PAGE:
There may be several forms to fill out. One form may be a detailed medical and medication history. This history will include past hospitalizations and surgeries. Having this information readily available will make the process move faster, and can allow a family member or friend who is accompanying the person to help fill out the forms more easily. The hospital may ask if there are any advance directives. This refers to forms that have been filled out indicating what medical decisions one wants others to make on their behalf. One form is called a living will and clearly tells which specific resuscitation efforts the person does or does not want to have performed on them in order to save or extend their life. Another form may be a durable power to attorney. This is a form stating whom the patient wishes to make medical decisions for them if they themselves are unable to do so, such as if they are in a coma. Some hospitals have blank forms that the individual can use to make these designations, others may just ask if the forms have been filled out, and if so to add a copy of them into the person's medical record. They are considered legally binding, and an attorney can assist in filling them out. During the time spent in admitting, a plastic bracelet will be placed on the person's wrist with their name, age, date of birth, room number, and medical record number on it. A separate bracelet is added that lists allergies. Forms are completed and signed, so that the patient is giving full consent to have the hospital personnel take care of them while they are in the hospital during that particular hospital stay. Subsequent hospital stays require new consent forms.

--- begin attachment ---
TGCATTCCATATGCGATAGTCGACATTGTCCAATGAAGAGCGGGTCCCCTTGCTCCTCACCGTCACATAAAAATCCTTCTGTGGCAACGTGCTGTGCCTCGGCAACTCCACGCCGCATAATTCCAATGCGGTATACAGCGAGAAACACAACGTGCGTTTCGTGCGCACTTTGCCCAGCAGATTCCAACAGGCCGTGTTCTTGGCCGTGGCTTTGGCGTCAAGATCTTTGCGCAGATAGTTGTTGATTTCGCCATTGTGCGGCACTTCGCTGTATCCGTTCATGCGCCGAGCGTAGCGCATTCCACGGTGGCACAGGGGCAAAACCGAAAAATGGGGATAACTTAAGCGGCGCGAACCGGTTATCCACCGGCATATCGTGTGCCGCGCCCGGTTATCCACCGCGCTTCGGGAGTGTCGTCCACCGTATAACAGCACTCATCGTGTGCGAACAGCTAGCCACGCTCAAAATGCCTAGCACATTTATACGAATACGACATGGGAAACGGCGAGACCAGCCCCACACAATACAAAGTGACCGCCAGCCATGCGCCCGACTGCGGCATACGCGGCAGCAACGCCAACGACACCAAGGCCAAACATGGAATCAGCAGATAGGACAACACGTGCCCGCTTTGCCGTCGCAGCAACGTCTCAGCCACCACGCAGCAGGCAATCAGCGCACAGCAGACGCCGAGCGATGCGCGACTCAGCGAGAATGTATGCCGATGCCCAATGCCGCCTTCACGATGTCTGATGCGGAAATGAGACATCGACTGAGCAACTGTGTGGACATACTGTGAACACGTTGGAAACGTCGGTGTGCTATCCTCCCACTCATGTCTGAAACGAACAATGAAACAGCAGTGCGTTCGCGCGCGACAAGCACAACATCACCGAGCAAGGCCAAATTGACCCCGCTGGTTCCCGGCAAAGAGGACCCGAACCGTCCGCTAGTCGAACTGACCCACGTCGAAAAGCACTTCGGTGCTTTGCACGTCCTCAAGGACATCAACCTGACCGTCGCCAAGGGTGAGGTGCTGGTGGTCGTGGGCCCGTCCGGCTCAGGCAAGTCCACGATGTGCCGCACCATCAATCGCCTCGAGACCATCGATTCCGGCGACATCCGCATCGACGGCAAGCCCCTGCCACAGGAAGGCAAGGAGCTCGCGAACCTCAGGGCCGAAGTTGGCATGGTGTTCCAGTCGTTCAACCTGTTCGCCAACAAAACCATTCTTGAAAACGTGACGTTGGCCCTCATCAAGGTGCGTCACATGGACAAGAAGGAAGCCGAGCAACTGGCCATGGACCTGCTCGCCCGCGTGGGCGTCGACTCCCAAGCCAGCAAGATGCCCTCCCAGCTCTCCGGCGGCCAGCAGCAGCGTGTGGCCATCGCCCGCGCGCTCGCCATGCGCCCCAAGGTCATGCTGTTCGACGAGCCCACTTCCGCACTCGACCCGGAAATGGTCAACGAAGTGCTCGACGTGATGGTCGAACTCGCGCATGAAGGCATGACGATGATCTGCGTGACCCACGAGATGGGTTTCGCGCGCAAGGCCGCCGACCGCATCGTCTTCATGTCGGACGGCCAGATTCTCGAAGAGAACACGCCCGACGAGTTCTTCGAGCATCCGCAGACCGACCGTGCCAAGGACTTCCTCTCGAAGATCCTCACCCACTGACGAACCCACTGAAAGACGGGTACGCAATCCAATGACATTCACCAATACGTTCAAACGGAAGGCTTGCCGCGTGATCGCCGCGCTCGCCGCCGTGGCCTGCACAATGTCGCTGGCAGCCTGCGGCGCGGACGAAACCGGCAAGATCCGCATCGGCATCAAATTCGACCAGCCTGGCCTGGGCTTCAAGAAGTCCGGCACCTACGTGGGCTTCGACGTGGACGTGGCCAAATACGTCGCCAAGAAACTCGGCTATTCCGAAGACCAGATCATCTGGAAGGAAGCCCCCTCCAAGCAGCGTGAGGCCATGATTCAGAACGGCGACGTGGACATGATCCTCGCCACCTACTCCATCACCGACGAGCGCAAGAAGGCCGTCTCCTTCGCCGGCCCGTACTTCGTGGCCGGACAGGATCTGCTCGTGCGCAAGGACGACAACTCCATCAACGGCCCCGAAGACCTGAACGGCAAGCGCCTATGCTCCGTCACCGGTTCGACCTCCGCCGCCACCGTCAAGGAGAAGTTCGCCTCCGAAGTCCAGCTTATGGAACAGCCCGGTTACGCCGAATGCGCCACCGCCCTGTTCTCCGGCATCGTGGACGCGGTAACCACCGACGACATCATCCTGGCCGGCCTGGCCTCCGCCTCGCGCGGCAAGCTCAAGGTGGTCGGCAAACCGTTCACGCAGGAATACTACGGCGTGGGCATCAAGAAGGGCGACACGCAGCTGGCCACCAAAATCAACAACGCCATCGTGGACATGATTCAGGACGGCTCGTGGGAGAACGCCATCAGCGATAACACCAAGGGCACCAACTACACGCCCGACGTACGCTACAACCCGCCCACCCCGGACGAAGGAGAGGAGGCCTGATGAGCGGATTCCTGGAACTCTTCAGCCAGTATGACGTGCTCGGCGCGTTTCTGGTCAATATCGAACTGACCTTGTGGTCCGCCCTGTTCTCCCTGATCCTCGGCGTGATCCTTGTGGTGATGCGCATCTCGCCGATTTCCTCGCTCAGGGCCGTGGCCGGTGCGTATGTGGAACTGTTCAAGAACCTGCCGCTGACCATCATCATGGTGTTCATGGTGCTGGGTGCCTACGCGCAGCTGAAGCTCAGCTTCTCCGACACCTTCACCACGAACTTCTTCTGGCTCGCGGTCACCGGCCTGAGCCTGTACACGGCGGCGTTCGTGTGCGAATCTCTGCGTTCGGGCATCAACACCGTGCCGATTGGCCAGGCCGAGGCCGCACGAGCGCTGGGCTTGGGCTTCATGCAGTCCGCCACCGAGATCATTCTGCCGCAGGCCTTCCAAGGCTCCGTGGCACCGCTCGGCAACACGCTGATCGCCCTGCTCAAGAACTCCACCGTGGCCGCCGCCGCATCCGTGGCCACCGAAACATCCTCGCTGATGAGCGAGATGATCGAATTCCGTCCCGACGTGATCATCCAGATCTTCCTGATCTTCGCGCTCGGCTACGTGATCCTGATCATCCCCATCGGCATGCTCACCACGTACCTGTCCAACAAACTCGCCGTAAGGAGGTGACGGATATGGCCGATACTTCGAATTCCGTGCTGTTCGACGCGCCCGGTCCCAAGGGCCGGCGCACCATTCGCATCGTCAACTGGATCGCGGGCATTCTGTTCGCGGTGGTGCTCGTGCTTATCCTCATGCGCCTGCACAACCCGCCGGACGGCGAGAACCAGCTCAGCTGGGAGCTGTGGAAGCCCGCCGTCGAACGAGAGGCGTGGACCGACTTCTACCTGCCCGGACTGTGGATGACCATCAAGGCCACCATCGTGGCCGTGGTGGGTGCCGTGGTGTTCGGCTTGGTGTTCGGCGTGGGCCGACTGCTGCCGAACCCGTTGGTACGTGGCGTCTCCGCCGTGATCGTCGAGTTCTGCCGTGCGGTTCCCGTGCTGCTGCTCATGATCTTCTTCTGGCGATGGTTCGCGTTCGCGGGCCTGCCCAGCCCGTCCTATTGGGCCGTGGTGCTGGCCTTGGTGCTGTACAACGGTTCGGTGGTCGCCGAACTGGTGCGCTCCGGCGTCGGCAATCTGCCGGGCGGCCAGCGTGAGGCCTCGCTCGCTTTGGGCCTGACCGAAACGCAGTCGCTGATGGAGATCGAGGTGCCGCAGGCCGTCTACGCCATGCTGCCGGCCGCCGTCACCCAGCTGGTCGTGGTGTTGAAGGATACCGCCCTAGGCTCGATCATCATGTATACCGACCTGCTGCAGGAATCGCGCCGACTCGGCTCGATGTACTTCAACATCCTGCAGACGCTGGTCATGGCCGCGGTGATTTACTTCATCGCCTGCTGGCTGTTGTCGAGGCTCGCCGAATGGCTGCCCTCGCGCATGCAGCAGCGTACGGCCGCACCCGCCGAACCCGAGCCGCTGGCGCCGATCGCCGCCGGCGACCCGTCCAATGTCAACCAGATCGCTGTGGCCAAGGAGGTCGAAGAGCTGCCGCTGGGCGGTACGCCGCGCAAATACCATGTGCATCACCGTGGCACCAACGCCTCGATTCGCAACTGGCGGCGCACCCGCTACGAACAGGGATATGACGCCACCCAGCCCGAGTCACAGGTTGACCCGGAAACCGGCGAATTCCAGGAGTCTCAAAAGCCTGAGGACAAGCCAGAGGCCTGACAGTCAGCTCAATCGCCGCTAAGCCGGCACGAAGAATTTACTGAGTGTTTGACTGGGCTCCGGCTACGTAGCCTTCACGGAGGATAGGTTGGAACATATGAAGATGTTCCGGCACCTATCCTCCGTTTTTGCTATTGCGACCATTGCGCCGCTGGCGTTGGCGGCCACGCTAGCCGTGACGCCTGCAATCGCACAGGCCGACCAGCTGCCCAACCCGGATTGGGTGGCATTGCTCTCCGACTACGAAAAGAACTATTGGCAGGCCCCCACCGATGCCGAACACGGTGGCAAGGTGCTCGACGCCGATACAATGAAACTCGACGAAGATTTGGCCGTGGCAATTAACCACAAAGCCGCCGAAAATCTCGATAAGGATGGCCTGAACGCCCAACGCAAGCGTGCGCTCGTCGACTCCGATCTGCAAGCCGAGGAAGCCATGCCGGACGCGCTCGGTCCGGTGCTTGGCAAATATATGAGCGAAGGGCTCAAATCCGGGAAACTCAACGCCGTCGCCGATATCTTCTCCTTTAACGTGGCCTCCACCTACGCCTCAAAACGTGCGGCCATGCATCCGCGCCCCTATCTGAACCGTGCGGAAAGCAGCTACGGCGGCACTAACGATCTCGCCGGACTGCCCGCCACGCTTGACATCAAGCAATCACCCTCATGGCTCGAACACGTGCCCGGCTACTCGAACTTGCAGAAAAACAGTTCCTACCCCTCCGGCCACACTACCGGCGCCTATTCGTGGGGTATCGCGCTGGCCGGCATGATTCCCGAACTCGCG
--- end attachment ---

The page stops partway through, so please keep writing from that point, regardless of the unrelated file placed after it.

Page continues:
Once all the admitting information has been completed, the next step is usually being taken to one's room. Most people stay in a semi-private room, which means that there are two people to a room. In some circumstances, a person's medical condition may require staying in a private room. If there are private rooms available, and the individual is willing to pay the extra cost (insurance companies generally only cover the cost of a semi-private room), it may be possible to have a private room. Most hospital rooms are set up so that one bed is closer to the door, and the other is next to a window. There are curtains that can be drawn completely around the bed so that some degree of privacy is possible. Once taken to a room, the nurse taking care of the patient will go over the medical and medication history, and orient the person to the room. This means that they will explain how to adjust bed height, how to use the nurse call button, show where the bathroom is located, and explain how to use the bedside telephone and television. The cost for the telephone and television are not usually covered by insurance. There is usually a calendar in the room, to help the patient keep track of the date, as it can be disorienting to be in an unfamiliar place, especially over several days or weeks. There may be limitations on using the bathroom, if the person's doctor feels that the patient's condition is such that they should not get out of bed. These kinds of decisions are made with the person's safety and medical condition in mind. If the person is not thinking clearly, perhaps because of some medication they are receiving, the side rails of the bed may be put up, to prevent falling out of bed. The nurse will review the doctor's orders, such as what tests have been scheduled, whether or not they can get out of bed for the bathroom or to walk around the unit, what medications they will be getting, and whether or not there are restrictions on what they can eat. The hospital will supply towels, sheets, and blankets, but some people like to bring something personal with them from home. Because of the risk of infections being transferred from one patient to another, one may prefer to leave things at home. If one does choose to bring in something personal, it should be washed with warm or hot water and soap to make sure that germs are not brought home from the hospital.